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FLETCHER, Justice.
Equity. Chatham Superior Court. Before Judge Mikell.
The Landings is a residential community located on Skidaway Island in Chatham County, Georgia originally developed by Branigar Organization, Inc. (Branigar), which still retains undeveloped property at the Landings. All homeowners at the Landings are members of the Landings Association (the Association) and are eligible for membership in the Landings Club, Inc. (the Club). The Association is a non-profit corporation charged with maintaining the safety, health, and welfare of the Landings residents. The Club is a non-profit corporation, separate and distinct from the Association, that owns and operates a private country club at the Landings.
In 1992 the Association's Board of Directors passed a resolution outlining a policy for controlling and thinning the deer herd at the Landings by shooting the deer in a safe manner. Under this authorized policy, the Georgia Department of Natural Resources (DNR) would be responsible for killing and removing some of the deer in order to thin the herd. The Board of Governors of the Club passed a resolution approving the use of Club property by the DNR to carry out the plan and Branigar also authorized use of its property for this purpose.
Appellants, a group of the Landings' homeowners, including Club members, filed an action in Chatham Superior Court against the Association, the Club, Branigar and DNR seeking to permanently enjoin them from removing, killing or destroying any deer. Three of the four defendants filed motions to dismiss which the trial court denied, finding that the appellants' pleadings were sufficient to show that they had standing to bring the action. After an evidentiary hearing, the court denied appellants' request for permanent injunctive relief. 1 We affirm.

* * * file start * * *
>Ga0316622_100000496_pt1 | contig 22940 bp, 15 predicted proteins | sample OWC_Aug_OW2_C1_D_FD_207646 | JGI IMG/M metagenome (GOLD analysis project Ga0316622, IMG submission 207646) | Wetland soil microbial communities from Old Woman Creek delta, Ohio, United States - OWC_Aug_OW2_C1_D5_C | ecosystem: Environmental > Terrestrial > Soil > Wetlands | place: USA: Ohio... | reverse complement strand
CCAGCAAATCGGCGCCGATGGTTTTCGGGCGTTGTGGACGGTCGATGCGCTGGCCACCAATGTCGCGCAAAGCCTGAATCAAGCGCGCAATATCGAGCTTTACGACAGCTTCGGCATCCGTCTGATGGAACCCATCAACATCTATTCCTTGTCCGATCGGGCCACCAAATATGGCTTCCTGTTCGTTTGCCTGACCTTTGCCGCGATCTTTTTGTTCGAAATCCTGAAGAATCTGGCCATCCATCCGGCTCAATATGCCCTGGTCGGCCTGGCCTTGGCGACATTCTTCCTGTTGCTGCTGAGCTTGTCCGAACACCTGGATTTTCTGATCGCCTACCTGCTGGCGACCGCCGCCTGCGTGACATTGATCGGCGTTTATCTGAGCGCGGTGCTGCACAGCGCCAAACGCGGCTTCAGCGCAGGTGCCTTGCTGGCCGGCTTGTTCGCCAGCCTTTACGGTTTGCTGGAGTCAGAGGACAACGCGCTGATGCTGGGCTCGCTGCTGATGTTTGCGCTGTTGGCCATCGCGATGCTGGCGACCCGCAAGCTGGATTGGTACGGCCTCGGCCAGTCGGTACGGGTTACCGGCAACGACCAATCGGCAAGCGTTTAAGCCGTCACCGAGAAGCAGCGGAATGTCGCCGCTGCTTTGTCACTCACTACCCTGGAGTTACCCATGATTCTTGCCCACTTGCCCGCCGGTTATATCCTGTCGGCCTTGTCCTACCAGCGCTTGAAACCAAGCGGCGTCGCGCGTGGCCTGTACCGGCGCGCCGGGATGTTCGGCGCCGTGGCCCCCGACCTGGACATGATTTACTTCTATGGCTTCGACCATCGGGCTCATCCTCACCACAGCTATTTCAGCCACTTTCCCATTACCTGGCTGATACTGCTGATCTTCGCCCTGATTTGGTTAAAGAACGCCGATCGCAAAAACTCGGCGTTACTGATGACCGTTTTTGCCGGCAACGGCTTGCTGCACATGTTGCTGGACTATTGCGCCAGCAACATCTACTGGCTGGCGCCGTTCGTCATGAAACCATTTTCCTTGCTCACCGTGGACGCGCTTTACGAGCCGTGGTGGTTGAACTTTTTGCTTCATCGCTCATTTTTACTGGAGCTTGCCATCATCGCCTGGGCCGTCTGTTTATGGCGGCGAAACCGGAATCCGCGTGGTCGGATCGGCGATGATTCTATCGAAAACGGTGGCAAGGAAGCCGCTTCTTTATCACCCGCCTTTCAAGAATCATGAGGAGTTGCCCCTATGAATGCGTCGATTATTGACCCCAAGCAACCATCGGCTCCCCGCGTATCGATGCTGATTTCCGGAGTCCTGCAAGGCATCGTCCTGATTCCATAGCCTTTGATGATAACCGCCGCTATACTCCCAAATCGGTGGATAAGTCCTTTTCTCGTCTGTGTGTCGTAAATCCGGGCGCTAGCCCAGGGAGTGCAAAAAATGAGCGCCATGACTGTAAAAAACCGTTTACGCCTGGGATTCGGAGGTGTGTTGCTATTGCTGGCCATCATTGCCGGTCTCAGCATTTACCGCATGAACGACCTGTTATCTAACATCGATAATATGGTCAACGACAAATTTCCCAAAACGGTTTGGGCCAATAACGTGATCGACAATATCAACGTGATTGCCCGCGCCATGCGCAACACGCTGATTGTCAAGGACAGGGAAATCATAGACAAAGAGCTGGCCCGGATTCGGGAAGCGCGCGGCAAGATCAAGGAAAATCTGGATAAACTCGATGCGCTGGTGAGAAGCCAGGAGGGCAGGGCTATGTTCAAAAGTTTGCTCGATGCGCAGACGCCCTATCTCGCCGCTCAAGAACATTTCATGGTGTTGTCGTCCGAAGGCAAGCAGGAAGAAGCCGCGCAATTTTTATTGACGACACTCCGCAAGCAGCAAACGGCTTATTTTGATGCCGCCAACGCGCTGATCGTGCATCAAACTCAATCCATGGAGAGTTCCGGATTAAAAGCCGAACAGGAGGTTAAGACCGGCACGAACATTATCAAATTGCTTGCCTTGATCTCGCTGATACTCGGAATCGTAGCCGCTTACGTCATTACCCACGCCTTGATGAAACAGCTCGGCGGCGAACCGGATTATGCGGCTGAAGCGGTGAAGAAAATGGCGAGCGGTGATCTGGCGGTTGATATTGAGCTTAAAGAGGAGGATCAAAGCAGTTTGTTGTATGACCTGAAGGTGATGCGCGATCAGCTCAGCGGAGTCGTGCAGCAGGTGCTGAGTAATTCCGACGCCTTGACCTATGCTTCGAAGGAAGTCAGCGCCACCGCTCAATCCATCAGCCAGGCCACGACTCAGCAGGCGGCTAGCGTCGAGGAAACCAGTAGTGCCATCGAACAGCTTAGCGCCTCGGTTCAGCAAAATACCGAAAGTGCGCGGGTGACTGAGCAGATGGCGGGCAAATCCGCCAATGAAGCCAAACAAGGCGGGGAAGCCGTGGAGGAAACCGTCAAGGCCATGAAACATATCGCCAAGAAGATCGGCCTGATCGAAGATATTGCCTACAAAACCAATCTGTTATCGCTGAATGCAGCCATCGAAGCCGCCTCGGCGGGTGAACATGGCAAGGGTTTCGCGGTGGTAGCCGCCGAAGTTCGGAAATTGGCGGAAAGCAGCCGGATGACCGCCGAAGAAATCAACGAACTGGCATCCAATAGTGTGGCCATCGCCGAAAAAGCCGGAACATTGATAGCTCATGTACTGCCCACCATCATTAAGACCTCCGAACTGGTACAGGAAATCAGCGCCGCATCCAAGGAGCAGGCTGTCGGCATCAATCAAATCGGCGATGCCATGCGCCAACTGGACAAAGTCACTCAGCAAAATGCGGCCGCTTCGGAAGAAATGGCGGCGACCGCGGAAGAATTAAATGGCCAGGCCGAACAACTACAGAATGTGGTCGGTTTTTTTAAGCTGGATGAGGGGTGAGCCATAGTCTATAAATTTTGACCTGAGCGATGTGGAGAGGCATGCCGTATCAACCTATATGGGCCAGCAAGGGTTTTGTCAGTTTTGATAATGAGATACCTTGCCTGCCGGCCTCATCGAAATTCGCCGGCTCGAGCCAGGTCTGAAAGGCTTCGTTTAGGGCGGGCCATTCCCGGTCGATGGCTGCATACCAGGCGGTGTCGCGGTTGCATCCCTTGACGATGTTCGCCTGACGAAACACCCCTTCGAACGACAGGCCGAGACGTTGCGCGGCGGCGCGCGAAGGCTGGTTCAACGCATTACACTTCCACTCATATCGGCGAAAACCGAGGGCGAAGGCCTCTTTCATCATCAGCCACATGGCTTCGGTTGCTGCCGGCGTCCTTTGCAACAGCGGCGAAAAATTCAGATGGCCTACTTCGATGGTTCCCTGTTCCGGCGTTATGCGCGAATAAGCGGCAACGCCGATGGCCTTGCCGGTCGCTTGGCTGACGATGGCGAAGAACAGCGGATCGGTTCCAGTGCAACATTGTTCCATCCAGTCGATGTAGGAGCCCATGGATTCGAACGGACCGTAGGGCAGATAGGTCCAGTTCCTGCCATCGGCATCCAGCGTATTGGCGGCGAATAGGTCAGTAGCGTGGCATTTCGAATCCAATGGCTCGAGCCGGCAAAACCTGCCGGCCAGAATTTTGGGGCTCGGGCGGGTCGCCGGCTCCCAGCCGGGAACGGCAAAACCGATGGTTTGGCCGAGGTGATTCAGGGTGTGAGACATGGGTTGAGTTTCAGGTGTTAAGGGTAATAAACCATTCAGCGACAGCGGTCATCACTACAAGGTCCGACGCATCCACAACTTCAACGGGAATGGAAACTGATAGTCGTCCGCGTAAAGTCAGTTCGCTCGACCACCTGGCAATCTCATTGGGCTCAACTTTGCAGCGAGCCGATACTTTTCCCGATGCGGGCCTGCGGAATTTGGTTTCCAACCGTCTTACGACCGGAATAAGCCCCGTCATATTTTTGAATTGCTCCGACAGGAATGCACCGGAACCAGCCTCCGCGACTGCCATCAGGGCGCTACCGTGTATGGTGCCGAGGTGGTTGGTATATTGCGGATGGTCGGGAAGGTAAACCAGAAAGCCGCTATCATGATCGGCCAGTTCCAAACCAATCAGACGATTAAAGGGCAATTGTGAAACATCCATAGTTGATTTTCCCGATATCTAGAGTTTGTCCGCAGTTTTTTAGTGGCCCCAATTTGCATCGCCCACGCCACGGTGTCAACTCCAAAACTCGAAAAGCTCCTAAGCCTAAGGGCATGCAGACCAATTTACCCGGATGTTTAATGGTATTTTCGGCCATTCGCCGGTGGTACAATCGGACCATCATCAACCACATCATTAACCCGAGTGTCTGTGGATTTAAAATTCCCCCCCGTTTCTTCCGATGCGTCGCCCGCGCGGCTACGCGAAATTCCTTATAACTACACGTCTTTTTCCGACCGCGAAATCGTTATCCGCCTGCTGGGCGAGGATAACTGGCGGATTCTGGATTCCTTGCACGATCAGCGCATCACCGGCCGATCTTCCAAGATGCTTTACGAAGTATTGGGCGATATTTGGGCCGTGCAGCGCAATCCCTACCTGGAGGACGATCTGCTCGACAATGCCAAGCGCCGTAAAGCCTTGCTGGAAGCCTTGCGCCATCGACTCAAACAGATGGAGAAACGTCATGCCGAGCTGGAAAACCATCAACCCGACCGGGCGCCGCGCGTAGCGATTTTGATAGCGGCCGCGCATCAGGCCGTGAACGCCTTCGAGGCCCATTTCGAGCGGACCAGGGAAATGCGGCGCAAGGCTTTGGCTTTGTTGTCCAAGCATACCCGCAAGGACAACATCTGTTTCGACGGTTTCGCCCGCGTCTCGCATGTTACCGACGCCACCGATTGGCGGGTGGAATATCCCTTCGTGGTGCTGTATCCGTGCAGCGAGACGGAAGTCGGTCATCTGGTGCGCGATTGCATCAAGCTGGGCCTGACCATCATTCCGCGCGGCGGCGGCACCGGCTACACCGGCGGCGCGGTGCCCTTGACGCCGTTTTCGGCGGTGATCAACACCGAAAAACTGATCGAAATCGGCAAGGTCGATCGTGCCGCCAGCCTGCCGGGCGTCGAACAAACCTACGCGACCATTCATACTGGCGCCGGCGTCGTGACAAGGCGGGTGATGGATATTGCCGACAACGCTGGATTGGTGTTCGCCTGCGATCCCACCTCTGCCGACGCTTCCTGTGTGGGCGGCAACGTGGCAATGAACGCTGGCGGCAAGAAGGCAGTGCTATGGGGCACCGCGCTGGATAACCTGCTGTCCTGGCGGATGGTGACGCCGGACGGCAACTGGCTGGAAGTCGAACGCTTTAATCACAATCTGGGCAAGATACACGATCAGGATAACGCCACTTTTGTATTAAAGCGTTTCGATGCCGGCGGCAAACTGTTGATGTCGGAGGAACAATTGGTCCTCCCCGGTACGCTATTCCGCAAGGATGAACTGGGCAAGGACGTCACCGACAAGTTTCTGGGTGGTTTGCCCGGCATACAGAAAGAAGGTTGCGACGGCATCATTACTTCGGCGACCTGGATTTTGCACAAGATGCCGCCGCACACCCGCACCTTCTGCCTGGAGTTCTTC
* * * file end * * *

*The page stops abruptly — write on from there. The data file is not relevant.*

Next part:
1. Trial courts have the power to restrain certain actions including threatened or existing torts and acts which are illegal, contrary to equity and good conscience and for which no adequate remedy is provided by law. OCGA 9-5-1. Generally, the granting of an injunction rests in the sound discretion of the trial judge and should not be resorted to except in clear and urgent cases. OCGA 9-5-8. However, before the trial court can exercise its discretion with regard to issuing a permanent injunction, the party seeking the injunction must first show that it has a legal right to relief. The moving party has the burden of establishing the right to such relief. If, as here, the moving party has filed a complaint which is adequate to withstand a motion to dismiss, such party must then prove all of the essential allegations of the complaint which are not admitted. Burton v. East Point Motors, 209 Ga. 872 (76 SE2d 700) (1953). See generally 43A CJS 442, Injunctions, 210 and 42 AmJur2d 1083, Injunctions, 287.
Appellants maintained that the various defendants were committing or were threatening to commit various torts against them and acting or were threatening to act in an illegal manner, specifically claiming that the hunt would endanger their health, destroy the deer which are valuable property and depreciate the value of their real property (the "torts"). Appellants also claimed that the Association and the Club had exceeded their power and that DNR would exceed its authority and violate numerous laws if it conducted the hunt (the illegal or inequitable acts). 2 Appellees denied all of these contentions.
The trial court found that there was no evidence to support appellants' claim that the hunt would endanger health or depreciate property; that appellants had no property interest in the deer; that absent a contractual right, appellants had no interest in hunting conducted on land owned by Branigar and that appellants had failed to prove any such right; that there was no evidence that the Association and the Club had exceeded their powers and that there was no evidence that DNR had exceeded its authority or violated a state law. After reviewing the record, we conclude that the court's findings of fact are supported by the evidence and are not clearly erroneous and the court's conclusions of law are likewise not erroneous.